“It’s okay, Mal,” the stranger across the table said.
“I really wish someone would take me out there to see Isaac,” Winifred said, shaking her head and watching as a young couple helped their three children into a white minivan. Not too far from them, a young man … the same young man … was still just standing there. There wasn’t anything special about his appearance; in fact, he looked rather plain, but Winifred sensed something about him. Something special. I know him, she thought. I know him from somewhere…Think, Winifred. Think.
“What are you looking at, Granny?” the woman across the table asked.
“It’s him,” Winifred said in wonder, still staring at the man in the parking lot. Her eyes widened in surprise and she smiled. The man returned her smile and nodded. He’s looking at me, Winifred thought. Why is he looking at me? She put her hand back up against the window and opened her mouth slightly before nodding back at him. She then turned to little Mallory. “I’m going to see Isaac today!”
“GG Winnie,” little Mallory said sadly. “Great-Grandpa Isaac isn’t out there. He really isn’t.”
“I know that, silly!” Winifred said.
“Mallory,” the strange woman interrupted. “Let GG think what she wants, honey.”
Winifred lowered her hand from the window and smiled again. “Ladies, I know I’m going to see Isaac today!”
Mallory slipped back into the chair beside Winifred. “Mommy, look at GG smile!” She clapped and wrapped her arms around Winifred’s shoulders and hugged her. “I love you, GG Winnie! I haven’t seen you smile like this in so long! I’m so glad you’re happy!”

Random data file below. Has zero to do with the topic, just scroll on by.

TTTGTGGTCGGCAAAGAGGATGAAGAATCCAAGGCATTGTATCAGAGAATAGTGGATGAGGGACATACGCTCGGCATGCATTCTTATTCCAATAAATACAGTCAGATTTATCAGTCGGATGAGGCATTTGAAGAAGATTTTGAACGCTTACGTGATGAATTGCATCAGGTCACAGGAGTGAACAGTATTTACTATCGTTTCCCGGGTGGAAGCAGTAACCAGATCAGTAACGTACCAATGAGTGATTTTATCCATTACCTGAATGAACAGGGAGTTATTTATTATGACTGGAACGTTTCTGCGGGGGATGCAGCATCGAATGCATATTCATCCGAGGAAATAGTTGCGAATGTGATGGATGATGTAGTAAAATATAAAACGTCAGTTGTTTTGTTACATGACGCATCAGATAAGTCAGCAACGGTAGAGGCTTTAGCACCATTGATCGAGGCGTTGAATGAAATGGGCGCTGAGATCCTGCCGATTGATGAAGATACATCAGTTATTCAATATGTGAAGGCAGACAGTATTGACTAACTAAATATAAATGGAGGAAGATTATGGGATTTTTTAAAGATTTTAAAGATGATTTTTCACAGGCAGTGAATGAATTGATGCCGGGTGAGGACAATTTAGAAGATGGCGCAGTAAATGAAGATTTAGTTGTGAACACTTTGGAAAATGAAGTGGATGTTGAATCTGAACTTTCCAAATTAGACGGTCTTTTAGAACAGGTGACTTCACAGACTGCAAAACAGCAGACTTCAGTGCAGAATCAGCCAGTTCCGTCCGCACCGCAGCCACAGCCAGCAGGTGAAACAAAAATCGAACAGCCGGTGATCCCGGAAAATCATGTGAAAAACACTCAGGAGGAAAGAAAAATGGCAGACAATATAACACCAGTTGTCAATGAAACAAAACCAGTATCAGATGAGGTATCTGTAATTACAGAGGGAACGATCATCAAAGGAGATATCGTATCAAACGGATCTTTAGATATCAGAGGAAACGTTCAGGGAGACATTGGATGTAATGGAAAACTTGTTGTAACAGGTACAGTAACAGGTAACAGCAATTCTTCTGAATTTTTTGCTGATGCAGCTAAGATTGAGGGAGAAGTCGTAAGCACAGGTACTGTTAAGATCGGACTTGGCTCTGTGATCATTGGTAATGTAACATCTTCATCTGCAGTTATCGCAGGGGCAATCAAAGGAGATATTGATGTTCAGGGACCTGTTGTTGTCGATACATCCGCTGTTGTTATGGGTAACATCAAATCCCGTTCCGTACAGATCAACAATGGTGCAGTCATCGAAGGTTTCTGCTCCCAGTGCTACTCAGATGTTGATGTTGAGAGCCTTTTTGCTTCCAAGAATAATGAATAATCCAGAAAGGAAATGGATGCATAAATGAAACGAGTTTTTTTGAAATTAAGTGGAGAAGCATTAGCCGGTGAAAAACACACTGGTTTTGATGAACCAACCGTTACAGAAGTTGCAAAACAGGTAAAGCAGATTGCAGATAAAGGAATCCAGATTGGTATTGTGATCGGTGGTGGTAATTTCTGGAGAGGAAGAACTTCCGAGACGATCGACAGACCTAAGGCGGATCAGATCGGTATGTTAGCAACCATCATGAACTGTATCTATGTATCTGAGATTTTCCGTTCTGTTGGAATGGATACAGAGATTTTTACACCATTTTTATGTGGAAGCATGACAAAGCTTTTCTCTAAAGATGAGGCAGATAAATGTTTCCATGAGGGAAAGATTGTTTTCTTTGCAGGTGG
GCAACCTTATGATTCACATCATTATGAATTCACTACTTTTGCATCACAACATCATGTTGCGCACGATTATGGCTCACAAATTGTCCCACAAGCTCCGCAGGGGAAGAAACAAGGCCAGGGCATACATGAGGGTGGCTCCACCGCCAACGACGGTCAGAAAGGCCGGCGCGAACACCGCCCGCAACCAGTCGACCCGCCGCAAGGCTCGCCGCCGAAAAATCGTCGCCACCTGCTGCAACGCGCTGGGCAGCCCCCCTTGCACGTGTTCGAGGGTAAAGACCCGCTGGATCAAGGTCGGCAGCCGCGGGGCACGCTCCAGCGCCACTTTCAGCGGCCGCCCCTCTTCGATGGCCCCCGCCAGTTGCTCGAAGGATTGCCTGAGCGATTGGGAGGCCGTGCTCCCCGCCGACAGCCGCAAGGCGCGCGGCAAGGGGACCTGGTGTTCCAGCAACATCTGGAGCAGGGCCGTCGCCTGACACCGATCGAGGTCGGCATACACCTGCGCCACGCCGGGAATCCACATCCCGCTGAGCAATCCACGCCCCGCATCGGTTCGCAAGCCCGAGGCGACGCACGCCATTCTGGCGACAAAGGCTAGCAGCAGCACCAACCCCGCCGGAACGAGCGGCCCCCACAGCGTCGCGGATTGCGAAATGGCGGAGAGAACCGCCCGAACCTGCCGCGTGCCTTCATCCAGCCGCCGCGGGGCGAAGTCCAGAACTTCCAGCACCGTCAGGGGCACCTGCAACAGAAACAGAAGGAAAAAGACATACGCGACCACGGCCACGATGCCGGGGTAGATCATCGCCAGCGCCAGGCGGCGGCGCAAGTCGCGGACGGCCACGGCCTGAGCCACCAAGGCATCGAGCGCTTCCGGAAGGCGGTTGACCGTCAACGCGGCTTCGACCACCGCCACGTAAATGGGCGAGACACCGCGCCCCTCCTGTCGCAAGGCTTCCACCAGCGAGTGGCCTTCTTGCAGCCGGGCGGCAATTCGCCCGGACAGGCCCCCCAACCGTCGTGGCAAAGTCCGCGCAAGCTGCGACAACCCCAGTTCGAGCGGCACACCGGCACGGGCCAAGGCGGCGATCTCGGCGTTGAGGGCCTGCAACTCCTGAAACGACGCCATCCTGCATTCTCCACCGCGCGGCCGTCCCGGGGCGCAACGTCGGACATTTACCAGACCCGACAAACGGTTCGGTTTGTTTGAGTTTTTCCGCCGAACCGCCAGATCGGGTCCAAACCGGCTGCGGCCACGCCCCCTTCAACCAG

That night, back in her small room at The Woodlands, Winifred sat on the edge of her bed and gazed at the framed photograph on top of her nightstand. Her back was throbbing, but at least her neck pain had eased up.
She reached over and picked up the frame from the nightstand, and her hands trembled slightly as she held it up in front of her face. The picture was of her daughter, Connie; her granddaughter, Carolyn; and her great-granddaughter, Mallory.
“Yes!” Winifred said. “Carolyn was the other one that I had brunch with today. She was the one sitting across from me.”
Winifred was glad she remembered.
Then there was someone else she recalled—the young man from the parking lot who’d been looking at her. There was a quick knock on the door and Winifred knew it was Nurse Hyacinth, who checked on her just about every night.
“Come in, honey,” Winifred said.
“Did you enjoy your Easter, Winnie?” the nurse asked, peeking around the door. “How’s your back feeling tonight?”
“It was the best Easter ever,” Winifred said, pulling a quilt toward her—one that Carolyn and Mallory had made for her. “And the Lord is going to make my back like new.”
“I pray for that all the time,” Hyacinth said. “If you need anything, you know what to do.”
“Thank you, sweetheart.”
The nurse nodded and closed the door. Winifred glanced over at the far corner of the room and could see the silhouette. She knew who it was. It was the man from the parking lot.
There was something else she remembered about him.
“He arose,” she whispered.
Winifred draped the quilt around her shoulders. She clicked off the lamp, cradled the photograph to her breast, and laid her head carefully down on the pillow. Connie, Carolyn, and Mallory—how she loved them! And she knew they loved her, too. It felt good to remember. To not struggle to remember, after so long…
“I’m ready,” she said, her neck and back already feeling better.
Little bubbles of excitement fluttered throughout Winifred’s belly. It was the happiest she had been in a long, long time. She smiled and closed her eyes, thinking about Isaac and how she truly missed him.
A little over two hours later, Winifred Tucker died in her sleep.